Safe harbors in the August 7 final regs (T.D. 9907) allow a C corporation or specified passthrough entity that receives or expects to receive state or local tax credits in return for payments to or for the use of a section 170(c) entity to treat the credit-sized portion of the payment like an ordinary and necessary business expense under section 162.

The treatment matches the proposed rules (REG-107431-19) from December 2019 to make it clear that such payments constitute an allowable deduction as a trade or business expense under section 162 rather than a charitable deduction. 

 

Fight Over Income Tax Nexus Brewing in the States - Aaron Davis, Tax Notes ($):

New Hampshire Gov. Chris Sununu (R) has directed the state attorney general to investigate whether a recent Massachusetts income tax regulation results in the improper taxation of New Hampshire residents. 

Although the investigation was prompted by the Massachusetts Department of Revenue's adoption of an emergency regulation clarifying that nonresidents who worked in the state but are now working remotely because of COVID-19 will continue to pay Massachusetts state income taxes, Sununu said on August 5 that the attorney general will examine Department of Revenue actions in all states. 

As states face big revenue declines from COVID-19, expect states to agressively pursue telecommuters.

 

Lesson From The Tax Court: The Unwritten Advantage Of Small Case Procedure - Bryan Camp, TaxProf Blog: "The written advantages of S-Cases include a quicker trial date and a more informal trial.  In Adam Jordan Winslow v. Commissioner, T.C. Summ. Op. 2020-22 (Aug. 3, 2020) (Judge Colvin), the Court allowed the taxpayer a highly dubious alimony deduction based on an argument that would probably not have succeeded in a regular case.  To me, the case shows us an unwritten advantage of S-Cases: the Court may be willing to apply the law in a more relaxed fashion when presented with a sympathetic taxpayer."

Exotic Game Activities and the Tax Code - Rober McEowen, Agricultural Law and Taxation Blog:

Wild game “farms” are big business in the United States.  In Texas alone, in excess of four million acres are devoted to wild game farming activities.  Interest continues to grow in such activities such as the raising of captive deer, for example, often as a result of the possibility of greater profitability on fewer acres than is presently possible with raising cattle. But, how does the IRS view such activities?  Is it a “farm” for purposes of tax Code provisions that provide special tax status to “farm” businesses?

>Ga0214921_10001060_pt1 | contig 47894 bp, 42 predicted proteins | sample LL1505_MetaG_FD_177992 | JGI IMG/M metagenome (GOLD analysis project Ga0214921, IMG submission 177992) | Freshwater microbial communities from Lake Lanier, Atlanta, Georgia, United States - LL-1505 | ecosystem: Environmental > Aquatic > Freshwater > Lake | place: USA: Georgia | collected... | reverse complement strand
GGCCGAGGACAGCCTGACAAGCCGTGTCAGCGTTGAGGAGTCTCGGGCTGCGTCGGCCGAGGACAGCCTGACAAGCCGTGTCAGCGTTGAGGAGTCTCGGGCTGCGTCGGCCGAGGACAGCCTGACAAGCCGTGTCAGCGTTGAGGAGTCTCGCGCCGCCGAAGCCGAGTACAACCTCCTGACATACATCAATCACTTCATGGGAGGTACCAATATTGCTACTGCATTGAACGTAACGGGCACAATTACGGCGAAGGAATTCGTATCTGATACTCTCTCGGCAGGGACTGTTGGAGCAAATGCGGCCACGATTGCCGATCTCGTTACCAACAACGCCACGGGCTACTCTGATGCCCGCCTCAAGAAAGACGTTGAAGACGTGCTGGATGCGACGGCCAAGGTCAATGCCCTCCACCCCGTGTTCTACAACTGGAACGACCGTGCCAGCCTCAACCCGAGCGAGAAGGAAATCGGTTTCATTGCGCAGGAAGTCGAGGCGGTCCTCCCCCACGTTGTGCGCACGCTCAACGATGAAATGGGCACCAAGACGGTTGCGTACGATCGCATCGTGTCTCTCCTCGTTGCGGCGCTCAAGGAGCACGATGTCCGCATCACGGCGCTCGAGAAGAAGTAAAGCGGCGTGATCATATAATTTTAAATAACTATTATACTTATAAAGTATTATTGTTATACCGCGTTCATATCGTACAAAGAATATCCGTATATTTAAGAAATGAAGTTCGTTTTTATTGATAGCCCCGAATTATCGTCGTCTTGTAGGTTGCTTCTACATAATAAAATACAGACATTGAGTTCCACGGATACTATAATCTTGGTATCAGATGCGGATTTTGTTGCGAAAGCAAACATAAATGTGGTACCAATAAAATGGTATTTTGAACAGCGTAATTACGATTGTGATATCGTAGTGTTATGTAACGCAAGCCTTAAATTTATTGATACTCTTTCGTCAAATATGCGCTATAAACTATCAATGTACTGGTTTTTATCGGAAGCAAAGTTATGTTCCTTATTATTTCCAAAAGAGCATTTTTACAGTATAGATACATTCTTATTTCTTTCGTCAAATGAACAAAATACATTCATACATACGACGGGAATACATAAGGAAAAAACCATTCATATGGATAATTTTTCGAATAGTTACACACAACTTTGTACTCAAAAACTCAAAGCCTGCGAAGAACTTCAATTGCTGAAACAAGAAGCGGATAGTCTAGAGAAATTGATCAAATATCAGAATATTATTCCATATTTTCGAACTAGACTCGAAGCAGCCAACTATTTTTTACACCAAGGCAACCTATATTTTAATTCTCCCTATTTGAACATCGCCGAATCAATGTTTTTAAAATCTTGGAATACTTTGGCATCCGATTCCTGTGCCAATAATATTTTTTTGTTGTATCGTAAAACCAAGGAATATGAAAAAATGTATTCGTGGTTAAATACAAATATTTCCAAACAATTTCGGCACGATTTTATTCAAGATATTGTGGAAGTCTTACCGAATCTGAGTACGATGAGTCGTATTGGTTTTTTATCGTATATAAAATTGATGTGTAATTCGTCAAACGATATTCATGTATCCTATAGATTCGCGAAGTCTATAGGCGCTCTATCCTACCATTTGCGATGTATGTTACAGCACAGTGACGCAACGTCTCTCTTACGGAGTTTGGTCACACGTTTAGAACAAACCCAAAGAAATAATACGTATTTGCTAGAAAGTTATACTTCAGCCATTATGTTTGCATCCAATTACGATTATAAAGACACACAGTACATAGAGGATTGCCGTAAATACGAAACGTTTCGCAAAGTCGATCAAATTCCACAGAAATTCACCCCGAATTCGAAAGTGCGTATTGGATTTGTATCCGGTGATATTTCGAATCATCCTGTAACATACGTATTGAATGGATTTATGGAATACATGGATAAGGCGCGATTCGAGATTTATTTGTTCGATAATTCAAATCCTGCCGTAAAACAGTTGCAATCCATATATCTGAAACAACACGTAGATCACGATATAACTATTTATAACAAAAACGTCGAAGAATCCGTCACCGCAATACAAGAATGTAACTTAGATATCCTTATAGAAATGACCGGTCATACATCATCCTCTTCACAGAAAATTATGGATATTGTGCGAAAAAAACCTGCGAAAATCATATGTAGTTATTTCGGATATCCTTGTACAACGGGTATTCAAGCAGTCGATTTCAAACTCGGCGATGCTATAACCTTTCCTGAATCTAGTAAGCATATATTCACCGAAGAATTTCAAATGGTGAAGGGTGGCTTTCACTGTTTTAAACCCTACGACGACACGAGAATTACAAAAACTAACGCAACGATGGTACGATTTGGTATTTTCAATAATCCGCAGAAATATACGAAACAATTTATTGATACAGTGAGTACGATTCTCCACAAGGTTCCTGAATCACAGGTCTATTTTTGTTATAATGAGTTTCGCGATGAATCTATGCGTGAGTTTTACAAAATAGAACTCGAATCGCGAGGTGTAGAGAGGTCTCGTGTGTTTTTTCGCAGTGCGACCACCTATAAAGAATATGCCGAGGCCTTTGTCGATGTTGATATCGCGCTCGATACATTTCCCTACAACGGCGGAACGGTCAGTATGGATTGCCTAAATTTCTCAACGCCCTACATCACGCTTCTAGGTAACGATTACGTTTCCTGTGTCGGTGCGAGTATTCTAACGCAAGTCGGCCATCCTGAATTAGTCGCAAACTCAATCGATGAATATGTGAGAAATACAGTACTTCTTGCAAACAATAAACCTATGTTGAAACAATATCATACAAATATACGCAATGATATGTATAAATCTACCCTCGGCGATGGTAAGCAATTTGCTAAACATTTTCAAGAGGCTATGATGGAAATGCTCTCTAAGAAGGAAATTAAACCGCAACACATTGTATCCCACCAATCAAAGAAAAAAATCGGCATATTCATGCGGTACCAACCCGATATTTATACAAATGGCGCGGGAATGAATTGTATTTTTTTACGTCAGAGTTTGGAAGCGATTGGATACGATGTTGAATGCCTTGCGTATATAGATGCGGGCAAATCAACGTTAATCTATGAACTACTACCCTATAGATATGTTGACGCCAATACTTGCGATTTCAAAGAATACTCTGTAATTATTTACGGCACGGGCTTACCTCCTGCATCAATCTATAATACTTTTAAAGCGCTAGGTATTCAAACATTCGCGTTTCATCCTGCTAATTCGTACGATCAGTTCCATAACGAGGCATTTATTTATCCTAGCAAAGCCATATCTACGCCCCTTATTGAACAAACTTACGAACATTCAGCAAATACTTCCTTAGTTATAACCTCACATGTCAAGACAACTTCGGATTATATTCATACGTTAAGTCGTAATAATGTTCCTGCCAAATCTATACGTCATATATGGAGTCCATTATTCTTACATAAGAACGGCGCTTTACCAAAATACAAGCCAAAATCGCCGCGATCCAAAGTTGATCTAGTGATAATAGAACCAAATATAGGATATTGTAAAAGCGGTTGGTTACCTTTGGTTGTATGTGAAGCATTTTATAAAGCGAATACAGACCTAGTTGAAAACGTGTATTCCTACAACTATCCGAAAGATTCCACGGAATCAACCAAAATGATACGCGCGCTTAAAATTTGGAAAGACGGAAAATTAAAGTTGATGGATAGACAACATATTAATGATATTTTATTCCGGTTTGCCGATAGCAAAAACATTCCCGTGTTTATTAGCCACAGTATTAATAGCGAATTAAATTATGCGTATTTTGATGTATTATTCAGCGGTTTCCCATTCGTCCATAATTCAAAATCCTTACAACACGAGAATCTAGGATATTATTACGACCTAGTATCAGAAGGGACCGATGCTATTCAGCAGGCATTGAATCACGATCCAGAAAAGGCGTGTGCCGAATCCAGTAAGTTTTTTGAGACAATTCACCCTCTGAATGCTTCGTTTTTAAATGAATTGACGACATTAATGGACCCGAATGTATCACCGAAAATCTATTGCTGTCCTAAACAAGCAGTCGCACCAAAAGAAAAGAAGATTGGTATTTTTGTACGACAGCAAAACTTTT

Ninth Circuit Holds that Taxpayer Waived Attorney-Client Privilege and Factual Work Product Protection - Jack Townsend, Federal Tax Procedure. "n United States v. Sanmina Corp., ___ F.3d ___ (9th Cir. 2020), here, the taxpayer’s in-house counsel prepared two memoranda supporting a very large deduction the taxpayer claimed.  The taxpayer provided the memoranda to an outside law firm which prepared a valuation report supporting the claim...When the smoke cleared in the opinion, the Court held that the taxpayer’s disclosure to the firm preparing the valuation report waived the attorney-client privilege..."

Higher Taxes Might Not Be the Solution for Canada and its Provinces - Cristina Enache, Tax Policy Blog. "First, the introduction of the wealth tax would significantly impact international capital flows and cause large economic dislocations in the short term. Second, provinces that are looking at raising their corporate tax rates might hinder capital attraction, growth, and economic recovery."

 

Today in history: "Actress Hedy Lamarr and composer George Antheil receive a patent for a Frequency-hopping spread spectrum communication system that later became the basis for modern technologies in wireless telephones and Wi-Fi." (Wikipedia)


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This is a roundup of tax news and opinion. Any opinions expressed or implied are those of the author and not necessarily those of Eide Bailly. Opinions found in linked items are those of the authors of the linked item, not of your bloggers or of Eide Bailly. “$” means link may be behind a paywall. Items here do not constitute tax advice.